Per Norm, page 519 of Olson's "The Electric Railways Of Minnesota" gives (possibly conflicting) dispositions for MStPR&DET #100 through #103.

From Brian Norden, a director of both the Orange Empire Railway Museum and the Association of Railway Museums comes this information on the PE units (basically unedited):

From information from Ira Swett's 'Cars of the Pacific Electric':

"PE 1501 and 1502 were built by GE in 1915 for Dan Patch Lines.  The 1501 came direct to PE in 1916 and the 1502 was on another SP owned property (Visalia Electric #402) from 1916 to 1918.  The Visalia Electric kept another one of these locomotives #401.  PE scrapped its engines in 1944 and the VE obtained spare parts."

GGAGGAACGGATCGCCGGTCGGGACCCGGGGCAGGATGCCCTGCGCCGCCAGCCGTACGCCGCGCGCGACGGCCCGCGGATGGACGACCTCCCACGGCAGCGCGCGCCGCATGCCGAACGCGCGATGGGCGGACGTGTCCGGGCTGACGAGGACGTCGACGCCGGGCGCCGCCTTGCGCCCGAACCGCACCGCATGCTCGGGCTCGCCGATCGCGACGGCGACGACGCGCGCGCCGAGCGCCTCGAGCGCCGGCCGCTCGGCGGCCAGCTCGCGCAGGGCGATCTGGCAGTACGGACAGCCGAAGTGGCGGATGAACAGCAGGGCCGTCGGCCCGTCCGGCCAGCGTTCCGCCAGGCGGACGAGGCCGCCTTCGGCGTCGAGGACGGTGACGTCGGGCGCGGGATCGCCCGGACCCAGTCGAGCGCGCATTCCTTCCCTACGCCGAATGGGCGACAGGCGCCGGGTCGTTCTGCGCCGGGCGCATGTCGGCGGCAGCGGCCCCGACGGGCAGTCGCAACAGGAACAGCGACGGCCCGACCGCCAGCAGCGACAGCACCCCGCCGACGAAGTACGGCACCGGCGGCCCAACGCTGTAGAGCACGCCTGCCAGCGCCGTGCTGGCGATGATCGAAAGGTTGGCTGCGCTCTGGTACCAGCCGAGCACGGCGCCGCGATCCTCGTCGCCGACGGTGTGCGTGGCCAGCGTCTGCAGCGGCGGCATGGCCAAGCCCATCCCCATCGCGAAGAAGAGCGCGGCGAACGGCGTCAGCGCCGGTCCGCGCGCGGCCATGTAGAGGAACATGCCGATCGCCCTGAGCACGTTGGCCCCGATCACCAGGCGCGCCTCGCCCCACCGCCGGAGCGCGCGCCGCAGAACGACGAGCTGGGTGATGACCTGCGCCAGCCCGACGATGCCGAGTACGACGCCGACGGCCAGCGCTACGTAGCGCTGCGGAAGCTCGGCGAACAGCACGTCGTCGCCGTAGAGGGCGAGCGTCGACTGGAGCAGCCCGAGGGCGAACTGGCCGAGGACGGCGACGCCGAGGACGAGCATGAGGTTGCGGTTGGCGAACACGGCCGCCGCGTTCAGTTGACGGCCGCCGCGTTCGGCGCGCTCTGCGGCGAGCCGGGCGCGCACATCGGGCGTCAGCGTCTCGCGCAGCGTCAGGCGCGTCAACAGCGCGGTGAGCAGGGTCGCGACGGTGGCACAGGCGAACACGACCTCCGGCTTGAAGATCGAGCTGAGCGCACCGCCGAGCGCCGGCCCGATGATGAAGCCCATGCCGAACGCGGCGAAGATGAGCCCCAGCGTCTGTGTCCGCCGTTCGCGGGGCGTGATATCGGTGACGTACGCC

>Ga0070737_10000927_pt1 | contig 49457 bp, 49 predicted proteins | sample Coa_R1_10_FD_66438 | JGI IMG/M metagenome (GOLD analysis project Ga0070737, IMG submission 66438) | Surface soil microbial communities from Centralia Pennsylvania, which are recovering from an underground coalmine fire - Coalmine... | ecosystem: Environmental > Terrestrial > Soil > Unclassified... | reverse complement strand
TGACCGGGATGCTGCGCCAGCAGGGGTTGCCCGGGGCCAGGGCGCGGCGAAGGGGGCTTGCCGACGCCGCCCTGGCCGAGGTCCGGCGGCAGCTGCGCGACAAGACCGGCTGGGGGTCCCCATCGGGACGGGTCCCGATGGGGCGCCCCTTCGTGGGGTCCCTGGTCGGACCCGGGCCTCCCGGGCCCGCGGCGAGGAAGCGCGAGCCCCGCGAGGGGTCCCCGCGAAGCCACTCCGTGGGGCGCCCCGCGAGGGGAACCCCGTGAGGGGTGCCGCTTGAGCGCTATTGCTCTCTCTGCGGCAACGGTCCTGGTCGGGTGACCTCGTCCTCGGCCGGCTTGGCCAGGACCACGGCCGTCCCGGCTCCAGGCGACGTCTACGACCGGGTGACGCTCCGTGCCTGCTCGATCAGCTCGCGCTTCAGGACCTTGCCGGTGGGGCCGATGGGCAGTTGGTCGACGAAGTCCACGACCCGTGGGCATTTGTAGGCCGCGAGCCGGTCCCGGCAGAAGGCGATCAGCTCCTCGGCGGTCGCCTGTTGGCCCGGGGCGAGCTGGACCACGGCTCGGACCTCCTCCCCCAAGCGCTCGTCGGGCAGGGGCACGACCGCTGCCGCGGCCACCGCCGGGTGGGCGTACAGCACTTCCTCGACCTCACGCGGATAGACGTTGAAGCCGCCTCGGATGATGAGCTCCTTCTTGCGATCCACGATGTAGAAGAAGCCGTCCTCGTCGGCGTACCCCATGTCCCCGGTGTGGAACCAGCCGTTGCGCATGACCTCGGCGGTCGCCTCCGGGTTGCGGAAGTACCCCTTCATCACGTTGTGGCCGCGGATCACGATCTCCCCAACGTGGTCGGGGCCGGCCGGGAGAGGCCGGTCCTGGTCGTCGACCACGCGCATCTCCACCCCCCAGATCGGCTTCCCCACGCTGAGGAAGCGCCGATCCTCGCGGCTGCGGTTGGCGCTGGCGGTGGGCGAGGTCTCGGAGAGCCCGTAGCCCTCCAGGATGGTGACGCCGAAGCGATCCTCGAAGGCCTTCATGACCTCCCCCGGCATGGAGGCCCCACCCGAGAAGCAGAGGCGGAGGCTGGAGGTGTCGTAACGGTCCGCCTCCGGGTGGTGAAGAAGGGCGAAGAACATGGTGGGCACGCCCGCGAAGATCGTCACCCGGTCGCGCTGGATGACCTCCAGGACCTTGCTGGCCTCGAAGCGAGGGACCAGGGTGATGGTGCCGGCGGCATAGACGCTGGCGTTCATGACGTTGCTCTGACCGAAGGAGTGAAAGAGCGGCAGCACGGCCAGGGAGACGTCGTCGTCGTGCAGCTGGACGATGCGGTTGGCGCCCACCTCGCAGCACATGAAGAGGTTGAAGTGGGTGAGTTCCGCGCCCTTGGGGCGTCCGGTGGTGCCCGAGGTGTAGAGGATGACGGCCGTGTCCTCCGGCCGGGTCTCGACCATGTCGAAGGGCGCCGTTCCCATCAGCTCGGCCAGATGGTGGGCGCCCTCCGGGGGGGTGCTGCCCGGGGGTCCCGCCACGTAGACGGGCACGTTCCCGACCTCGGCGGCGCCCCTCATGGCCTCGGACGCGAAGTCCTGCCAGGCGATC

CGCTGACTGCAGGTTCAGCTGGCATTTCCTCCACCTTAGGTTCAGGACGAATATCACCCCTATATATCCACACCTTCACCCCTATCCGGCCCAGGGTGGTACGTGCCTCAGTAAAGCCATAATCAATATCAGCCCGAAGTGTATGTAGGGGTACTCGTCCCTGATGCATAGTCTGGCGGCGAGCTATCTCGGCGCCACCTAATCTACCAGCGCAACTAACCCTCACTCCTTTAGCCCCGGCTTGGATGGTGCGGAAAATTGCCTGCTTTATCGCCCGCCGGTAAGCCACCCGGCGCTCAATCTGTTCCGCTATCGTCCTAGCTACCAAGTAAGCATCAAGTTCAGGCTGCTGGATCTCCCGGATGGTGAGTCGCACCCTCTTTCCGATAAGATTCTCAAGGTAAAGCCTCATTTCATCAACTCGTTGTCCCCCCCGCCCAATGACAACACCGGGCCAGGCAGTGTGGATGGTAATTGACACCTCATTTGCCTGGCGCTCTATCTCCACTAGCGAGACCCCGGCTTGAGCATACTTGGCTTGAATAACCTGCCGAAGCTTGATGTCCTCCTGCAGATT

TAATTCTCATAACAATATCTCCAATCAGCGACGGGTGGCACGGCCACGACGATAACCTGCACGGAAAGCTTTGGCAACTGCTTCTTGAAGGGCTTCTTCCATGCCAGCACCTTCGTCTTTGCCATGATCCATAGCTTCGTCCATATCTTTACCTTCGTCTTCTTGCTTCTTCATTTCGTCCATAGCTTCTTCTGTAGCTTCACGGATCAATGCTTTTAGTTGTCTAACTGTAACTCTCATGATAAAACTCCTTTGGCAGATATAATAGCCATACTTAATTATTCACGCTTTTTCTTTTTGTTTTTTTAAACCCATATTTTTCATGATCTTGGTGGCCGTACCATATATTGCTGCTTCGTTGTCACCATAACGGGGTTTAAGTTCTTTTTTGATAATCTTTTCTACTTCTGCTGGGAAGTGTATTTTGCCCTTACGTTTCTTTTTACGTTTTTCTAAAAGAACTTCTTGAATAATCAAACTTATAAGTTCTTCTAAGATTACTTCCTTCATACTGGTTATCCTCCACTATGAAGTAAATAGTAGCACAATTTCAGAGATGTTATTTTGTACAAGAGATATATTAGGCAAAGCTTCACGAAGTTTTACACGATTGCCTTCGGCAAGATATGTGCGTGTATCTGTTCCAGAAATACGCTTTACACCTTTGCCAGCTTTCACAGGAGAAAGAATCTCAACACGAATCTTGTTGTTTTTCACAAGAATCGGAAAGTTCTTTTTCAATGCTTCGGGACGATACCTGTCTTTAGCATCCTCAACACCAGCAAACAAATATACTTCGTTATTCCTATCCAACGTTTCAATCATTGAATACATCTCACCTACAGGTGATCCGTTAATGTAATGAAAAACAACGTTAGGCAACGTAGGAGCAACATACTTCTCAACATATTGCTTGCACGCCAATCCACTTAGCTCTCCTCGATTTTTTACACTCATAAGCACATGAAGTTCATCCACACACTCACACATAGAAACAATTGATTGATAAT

"The Pacific Electric also cut down two Bill gas-electric cars that once ran on the Northwestern Pacific.  The result were two locomotives (1648 and 1649) that were 43'3" long and appeared as box cabs.

I had expected (Jul 2000) to have photos of Mexican boxcabs "soon" and there is a great Spanish site (en Español, but with an Ingles version coming ca. Aug 2000) at http://www.todoTrenes.com/, with a boxy-cab diesel, but I have to draw the line somewhere!

Speaking of great gurus of boxcabs, good buddy Don Ross, great guru of boxcab photos (among many others), sent along this gem, guessing that I thought I could call it a boxcab:

Harsco 111, Topeka, 21Sep01
21 Sep 2001 photo by G. H. Menge, courtesy of D. Ross - all rights reserved)

George H. Menge took this photo of Harsco Track Technologies #111 in Topeka, Kansas, on 21 Sep 2001; it sure looks like it's Daddy was an F-40PH (Harsco was Tamper and #111 heads one of their six rail grinding trains).